One of the things I had to learn was that in the not-for-profit world, even though we have a calling and it's a mission, for some people it's a job. It's a means to put bread on the table. You would like to think everybody is here because they're really drawn to the mission. [Fortunately,] the vast majority of employees are here because of the compelling mission.
Q: What kind of shape was the organization in when you arrived?
A:It was getting a fair amount of food out to feed hungry people. But there was a lot of disorganization. There were a lot of good people, but they didn't have a clue how to run the department, or how to lead people or how to work within a structure.
Q: Do you deal differently now with disadvantaged people after seeing them in your work?
A:I'm a pretty sympathetic guy. I don't care what type of mental capacity someone has, as long as they try, they've got a good attitude, and they want to work. We have the earn-fare program here, where we've got welfare-to-work individuals who spend six months at the Food Depository, working 80 hours a month.
It's designed to provide basic work skills and interpersonal skills for people who have in many cases never worked or been living on welfare for far too long…. If somebody is down and out and wants to make something of their lives, we give them every opportunity.
Q: Has your experience changed any of your views?
A:It definitely opened my mind. When I came out of the Marine Corps, I had views [against] homosexuality within the Corps, and that has changed. I just look at the individual and I don't care about their sexual persuasion, as long as they do a good job and they produce.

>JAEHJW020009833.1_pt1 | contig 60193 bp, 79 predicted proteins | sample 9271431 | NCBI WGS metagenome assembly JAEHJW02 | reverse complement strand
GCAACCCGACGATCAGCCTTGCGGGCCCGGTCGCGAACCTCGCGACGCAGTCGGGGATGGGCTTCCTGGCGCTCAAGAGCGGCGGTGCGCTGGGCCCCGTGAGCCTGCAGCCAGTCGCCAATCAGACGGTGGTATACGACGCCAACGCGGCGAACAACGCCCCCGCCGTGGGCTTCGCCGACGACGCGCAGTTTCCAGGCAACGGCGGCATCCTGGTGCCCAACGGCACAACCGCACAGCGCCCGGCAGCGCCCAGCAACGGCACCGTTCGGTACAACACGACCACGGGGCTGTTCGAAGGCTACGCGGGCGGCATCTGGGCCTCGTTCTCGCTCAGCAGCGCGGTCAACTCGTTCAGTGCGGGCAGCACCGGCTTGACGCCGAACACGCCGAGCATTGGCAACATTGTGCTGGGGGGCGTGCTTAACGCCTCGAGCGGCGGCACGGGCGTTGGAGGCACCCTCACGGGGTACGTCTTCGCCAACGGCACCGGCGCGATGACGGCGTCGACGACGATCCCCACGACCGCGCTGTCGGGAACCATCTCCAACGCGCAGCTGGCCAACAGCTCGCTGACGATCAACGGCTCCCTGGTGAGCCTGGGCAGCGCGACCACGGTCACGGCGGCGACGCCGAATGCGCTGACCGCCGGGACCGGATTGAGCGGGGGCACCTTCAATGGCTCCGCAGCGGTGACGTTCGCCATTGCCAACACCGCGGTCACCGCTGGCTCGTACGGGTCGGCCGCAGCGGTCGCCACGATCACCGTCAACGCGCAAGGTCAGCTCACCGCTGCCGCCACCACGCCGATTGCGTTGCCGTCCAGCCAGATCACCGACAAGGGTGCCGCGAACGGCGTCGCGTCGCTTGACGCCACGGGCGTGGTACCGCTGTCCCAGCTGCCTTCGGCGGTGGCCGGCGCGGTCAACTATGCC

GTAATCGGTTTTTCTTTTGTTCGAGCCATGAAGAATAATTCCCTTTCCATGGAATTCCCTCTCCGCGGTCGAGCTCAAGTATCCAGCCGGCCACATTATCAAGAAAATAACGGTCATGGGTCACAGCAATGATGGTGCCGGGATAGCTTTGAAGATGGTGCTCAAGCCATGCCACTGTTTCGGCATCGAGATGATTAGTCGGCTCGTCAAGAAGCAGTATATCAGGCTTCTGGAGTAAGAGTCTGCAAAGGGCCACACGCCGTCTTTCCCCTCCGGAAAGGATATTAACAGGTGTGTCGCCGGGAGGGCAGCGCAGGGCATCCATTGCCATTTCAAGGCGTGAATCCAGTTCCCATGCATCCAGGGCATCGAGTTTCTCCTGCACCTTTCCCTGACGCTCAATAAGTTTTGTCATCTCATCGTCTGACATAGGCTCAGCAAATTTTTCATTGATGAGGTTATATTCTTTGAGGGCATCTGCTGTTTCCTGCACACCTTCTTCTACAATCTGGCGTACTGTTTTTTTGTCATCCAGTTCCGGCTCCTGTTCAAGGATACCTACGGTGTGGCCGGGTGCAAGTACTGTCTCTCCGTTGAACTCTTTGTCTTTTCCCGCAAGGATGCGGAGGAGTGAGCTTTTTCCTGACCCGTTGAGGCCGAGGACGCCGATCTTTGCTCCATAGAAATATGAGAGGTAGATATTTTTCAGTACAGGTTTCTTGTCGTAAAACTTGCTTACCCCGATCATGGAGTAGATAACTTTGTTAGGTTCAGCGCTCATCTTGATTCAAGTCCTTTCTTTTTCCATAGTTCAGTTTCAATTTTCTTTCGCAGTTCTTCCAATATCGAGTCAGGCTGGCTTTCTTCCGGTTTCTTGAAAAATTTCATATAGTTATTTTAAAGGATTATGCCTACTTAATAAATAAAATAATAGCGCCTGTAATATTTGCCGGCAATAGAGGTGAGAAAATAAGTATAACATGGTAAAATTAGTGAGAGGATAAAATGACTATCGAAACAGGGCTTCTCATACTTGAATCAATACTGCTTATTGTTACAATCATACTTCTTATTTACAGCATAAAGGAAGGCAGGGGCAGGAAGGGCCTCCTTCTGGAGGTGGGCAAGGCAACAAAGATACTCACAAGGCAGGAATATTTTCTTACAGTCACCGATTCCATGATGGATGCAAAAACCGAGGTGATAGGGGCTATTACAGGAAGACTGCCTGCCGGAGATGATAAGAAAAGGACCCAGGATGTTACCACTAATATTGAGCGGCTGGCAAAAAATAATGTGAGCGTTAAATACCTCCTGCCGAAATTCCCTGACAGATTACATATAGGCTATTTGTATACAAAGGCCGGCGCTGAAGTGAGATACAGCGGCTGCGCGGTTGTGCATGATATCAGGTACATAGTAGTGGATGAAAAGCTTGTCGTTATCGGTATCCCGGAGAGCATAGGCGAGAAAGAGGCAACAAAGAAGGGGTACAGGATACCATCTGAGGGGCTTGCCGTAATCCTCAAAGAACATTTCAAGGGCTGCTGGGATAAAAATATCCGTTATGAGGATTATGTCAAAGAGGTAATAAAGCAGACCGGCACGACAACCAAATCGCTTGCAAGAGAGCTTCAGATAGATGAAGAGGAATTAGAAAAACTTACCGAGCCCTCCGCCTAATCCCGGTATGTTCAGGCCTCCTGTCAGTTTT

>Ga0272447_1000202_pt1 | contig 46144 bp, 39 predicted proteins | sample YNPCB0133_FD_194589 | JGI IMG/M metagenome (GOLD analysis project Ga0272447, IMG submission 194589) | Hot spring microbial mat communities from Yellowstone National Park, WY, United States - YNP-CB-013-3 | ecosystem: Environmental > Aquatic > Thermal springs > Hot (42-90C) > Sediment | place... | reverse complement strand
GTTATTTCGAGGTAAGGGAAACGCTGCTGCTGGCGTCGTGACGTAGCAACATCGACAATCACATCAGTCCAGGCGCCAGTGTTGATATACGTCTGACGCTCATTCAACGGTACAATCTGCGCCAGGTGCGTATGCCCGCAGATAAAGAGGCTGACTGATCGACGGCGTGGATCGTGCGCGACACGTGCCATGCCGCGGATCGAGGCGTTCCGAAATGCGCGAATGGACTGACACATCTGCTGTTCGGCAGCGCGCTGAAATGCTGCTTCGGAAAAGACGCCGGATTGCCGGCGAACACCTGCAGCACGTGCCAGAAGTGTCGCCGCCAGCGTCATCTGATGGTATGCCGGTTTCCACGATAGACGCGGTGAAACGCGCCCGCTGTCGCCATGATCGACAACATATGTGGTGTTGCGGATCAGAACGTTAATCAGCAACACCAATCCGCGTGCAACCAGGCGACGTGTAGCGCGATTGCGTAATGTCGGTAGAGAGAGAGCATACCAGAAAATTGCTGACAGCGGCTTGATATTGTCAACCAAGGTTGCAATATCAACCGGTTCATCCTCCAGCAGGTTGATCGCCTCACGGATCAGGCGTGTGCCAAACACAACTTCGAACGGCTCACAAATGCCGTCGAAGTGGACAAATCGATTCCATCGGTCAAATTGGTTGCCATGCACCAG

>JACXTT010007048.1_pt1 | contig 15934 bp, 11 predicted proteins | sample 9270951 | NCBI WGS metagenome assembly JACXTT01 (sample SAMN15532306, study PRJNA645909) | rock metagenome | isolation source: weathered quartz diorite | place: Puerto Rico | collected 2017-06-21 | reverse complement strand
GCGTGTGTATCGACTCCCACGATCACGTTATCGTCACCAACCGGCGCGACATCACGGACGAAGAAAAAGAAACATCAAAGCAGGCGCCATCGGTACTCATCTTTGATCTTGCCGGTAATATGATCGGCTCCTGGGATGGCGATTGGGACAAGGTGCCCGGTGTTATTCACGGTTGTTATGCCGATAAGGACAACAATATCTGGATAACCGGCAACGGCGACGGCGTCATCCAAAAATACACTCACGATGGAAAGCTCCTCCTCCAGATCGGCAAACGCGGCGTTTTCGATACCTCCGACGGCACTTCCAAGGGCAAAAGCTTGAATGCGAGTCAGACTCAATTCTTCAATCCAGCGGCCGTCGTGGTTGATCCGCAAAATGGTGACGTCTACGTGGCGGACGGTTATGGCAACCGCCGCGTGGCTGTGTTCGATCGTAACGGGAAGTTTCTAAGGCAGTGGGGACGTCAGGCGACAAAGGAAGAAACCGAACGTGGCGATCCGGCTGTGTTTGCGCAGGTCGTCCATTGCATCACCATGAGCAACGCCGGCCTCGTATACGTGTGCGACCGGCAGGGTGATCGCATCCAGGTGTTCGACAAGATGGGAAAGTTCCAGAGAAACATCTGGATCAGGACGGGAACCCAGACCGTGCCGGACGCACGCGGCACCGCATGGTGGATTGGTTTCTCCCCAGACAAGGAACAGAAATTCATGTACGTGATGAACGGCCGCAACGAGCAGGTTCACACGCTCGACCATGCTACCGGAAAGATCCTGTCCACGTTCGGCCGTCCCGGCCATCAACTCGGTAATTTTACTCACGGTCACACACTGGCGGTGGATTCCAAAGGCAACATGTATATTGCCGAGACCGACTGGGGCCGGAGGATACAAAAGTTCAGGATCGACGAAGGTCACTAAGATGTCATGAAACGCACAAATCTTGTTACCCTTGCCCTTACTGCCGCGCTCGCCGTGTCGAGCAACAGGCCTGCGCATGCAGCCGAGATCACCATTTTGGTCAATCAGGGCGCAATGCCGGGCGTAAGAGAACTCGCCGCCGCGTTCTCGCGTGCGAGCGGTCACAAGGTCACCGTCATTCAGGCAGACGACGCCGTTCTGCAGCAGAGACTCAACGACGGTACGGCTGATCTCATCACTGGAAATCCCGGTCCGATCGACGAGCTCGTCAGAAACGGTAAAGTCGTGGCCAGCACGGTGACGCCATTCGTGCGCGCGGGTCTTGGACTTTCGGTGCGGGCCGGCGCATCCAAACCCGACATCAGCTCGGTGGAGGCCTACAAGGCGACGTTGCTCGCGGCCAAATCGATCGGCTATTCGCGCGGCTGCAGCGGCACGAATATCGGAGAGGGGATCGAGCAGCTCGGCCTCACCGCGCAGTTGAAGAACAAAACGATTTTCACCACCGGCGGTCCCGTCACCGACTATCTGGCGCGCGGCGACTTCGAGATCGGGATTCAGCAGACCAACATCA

Q: What about poverty?
A:Before I got into this job, I really didn't have a clue as to the extent of hunger and poverty in this country, and the effects of it. We see people who are really good people, who work hard and have paid their dues, and yet they still, for a host of reasons, have to go to a kitchen to get food. I don't try to judge anybody.
Q: Do you volunteer?
A:We all have to spend a day at one of our agencies each year, to serve in a pantry or soup kitchen for a day. When you're in your nice office here, it's easy to forget why you're doing what you're doing. If you spend a day out you get to see how the volunteer agencies are doing a terrific job. And you get to see the face of hunger up close and personal. It really energizes you. It's always good experience.
Q: What's the solution to hunger in the U.S.?
A:We have to end poverty. We're always going to have hunger as long as we have poverty. It's through education and through jobs. I would like to see the day when food pantries exist to provide supplemental food to low-income families. That would be the ideal.
Edited by Patricia O'Connell